The joint may be the most iconic symbol of cannabis consumption. It’s a trinity of paper, cannabis, and fire, forged by human hands, shared by kindred souls. Simple and unassuming, the joint transcends barriers. Its humble powers enchanted 19th century Mexican laborers, 1920s jazz musicians, Rastafari devotees, counterculture visionaries, and American soldiers in Vietnam. Today, the legacy of the joint continues for contemporary medicinal and adult use consumers.
Intuitive, subjective, and clandestine uses of cannabis — although beautiful from a cultural perspective — do not translate well to scientific standardization. In 2017, several researchers decided to investigate the anatomy of a joint. 
They recognized the problem associated with frequency of use self-reporting in most cannabis studies: there is no “standard unit” of measurement. Hand-crafted joints are almost certain to be unique, conferring widely variable doses. Despite the questionable accuracy of self-reported estimates, they largely inform public health research.
In Europe and other countries outside the US, joints are often co-wrapped with tobacco, further complicating the anatomy of a given joint. These are also commonly referred to as spliffs. According to the researchers, nicotine may increase delta-9-tetrahydrocannabinol (THC) release and alter the cognitive effects experienced.
The study authors designed a randomized, double-blind, placebo-controlled crossover experiment. Based in London, they recruited regular users (> once/month, but < than 3 times/week) of mixed cannabis and tobacco joints. The “crossover” aspect of the design went four ways, meaning all participants (12 females and 12 males) were subject to four combinations of two ingredients:
- Cannabis: 66.67 mg Bedrobinol, 16.1% THC
- Tobacco: 311 mg Marlboro red, 15.48 mg nicotine
- Placebo cannabis: 66.67 mg Bedrocan, 0.07% THC with matching terpene profile
- Placebo tobacco: 311 mg Magic 0, 0.04 mg nicotine
Researchers started with a baseline assessment. They placed two king-sized rolling papers in front of participants, along with tobacco and cannabis, and asked them to roll the joint how they usually would if they were planning to “smoke the whole joint by themselves.” Participants then guessed (by sight) how many grams of cannabis and tobacco they had used. Actual amounts were weighed to the nearest 0.01 grams.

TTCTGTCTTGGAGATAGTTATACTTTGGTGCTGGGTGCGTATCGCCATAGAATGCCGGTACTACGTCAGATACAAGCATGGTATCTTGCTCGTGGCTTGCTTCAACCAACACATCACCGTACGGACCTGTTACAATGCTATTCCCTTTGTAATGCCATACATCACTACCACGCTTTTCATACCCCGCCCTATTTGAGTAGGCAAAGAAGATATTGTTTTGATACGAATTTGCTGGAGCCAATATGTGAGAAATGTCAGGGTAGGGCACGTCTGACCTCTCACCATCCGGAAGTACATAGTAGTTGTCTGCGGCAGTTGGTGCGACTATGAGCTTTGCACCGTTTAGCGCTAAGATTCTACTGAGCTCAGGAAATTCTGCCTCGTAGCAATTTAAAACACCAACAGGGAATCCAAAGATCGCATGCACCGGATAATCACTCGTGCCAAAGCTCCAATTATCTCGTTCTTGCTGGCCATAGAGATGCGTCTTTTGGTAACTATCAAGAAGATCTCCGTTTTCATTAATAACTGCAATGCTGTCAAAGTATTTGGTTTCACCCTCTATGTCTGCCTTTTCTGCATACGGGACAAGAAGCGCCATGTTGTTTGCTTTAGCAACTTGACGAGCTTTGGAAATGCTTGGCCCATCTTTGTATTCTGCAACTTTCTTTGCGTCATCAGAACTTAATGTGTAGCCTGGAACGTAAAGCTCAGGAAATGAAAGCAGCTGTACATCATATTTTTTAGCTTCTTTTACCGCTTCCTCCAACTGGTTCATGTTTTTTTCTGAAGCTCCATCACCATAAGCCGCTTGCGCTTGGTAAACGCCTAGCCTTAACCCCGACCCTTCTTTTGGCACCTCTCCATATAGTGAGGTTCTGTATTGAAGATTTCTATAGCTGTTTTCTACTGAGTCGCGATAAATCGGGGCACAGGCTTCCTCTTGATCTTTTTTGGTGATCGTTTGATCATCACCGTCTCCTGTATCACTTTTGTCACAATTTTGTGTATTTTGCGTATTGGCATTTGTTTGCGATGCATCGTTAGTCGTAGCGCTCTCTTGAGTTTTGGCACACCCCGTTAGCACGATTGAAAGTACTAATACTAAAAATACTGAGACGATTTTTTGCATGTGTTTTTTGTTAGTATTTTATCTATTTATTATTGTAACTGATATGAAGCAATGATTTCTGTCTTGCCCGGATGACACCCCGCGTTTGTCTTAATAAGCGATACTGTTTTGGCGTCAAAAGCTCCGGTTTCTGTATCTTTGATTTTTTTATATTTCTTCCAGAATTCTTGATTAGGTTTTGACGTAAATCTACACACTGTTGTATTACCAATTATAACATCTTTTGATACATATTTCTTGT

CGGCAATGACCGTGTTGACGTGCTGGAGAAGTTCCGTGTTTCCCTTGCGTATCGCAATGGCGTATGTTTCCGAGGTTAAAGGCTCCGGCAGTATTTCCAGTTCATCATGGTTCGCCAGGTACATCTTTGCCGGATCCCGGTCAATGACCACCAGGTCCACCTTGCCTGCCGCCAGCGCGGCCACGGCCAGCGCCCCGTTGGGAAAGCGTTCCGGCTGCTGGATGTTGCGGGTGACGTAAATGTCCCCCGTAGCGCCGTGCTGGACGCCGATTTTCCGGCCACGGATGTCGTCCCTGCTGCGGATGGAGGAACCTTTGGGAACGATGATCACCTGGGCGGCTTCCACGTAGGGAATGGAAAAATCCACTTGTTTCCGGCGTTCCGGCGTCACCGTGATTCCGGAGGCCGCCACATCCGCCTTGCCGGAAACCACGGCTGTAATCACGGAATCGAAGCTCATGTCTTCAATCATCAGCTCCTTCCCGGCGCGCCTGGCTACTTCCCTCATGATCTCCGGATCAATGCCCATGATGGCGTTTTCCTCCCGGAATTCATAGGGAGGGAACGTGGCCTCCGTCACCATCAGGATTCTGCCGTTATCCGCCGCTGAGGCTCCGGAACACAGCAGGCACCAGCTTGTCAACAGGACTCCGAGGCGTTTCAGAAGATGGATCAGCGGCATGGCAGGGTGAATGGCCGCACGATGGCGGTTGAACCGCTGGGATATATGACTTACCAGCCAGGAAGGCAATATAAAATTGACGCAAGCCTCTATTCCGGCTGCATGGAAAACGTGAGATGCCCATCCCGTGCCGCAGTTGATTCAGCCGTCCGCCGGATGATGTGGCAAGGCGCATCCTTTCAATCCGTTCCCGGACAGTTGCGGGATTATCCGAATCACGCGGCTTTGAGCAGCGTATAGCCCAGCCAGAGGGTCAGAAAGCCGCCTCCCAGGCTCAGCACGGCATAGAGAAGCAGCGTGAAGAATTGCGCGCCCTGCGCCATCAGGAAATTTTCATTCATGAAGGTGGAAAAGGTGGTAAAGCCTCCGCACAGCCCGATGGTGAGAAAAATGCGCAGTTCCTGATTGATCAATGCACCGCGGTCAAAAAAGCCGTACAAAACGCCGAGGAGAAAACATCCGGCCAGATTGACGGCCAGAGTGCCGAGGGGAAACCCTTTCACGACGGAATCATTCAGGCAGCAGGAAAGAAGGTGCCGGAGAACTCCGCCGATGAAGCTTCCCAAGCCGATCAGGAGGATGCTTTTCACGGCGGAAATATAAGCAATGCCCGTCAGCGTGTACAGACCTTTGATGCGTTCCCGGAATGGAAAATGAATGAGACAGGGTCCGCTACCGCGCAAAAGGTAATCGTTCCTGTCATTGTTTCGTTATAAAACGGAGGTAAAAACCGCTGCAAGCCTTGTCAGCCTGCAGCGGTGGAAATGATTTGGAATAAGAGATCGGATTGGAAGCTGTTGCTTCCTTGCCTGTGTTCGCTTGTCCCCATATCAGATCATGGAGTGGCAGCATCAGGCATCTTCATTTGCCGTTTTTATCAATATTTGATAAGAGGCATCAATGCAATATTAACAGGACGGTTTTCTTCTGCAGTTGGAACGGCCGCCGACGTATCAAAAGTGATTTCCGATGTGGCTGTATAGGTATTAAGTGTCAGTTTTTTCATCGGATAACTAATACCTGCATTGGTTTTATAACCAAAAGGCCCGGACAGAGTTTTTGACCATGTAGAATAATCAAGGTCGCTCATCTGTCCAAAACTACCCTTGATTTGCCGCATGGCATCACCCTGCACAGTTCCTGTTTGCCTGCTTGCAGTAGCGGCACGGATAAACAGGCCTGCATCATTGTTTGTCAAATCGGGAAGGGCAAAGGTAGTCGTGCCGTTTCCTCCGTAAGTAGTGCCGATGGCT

For the four experimental joint conditions, the researchers guided the participants’ inhalation/exhalation patterns and restricted consumption to precise amounts (see image).
With 30 second breaks between puffs, participants smoked the joint to the stop line. Then they waited for one hour. At the 1-hour mark, they were asked to roll a joint with the quantities of cannabis and tobacco they felt like smoking “right now.” Again, the participants estimated how many grams they had added. Researchers then weighed the actual amounts.
Participants overestimated how much cannabis they had added by about 200% across baseline and all experimental conditions. However, they were accurate with tobacco estimates across all conditions. After smoking active cannabis, subjects added significantly less cannabis and tobacco at the 1-hour mark. Compared to placebo cannabis, active cannabis improved subjects’ estimates of tobacco at the 1-hour mark. Active tobacco, on the other hand, did not influence any condition.
In summary, the researchers point out that “overestimation of cannabis and accurate estimation of tobacco amounts are a reliable finding and impervious to acute intoxication with cannabis
or tobacco.” Their experimental design, which they call the “Roll a Joint Paradigm,” could present a solution to “inaccuracies when collecting cannabis use metrics.” 
- Hindocha C, et al. “Anatomy of a Joint: Comparing Self-Reported and Actual Dose of Cannabis and Tobacco in a Joint, and How These Are Influenced by Controlled Acute Administration.” Cannabis and Cannabinoid Research, vol.2, no.1, pp.217-23. Times Cited = 8.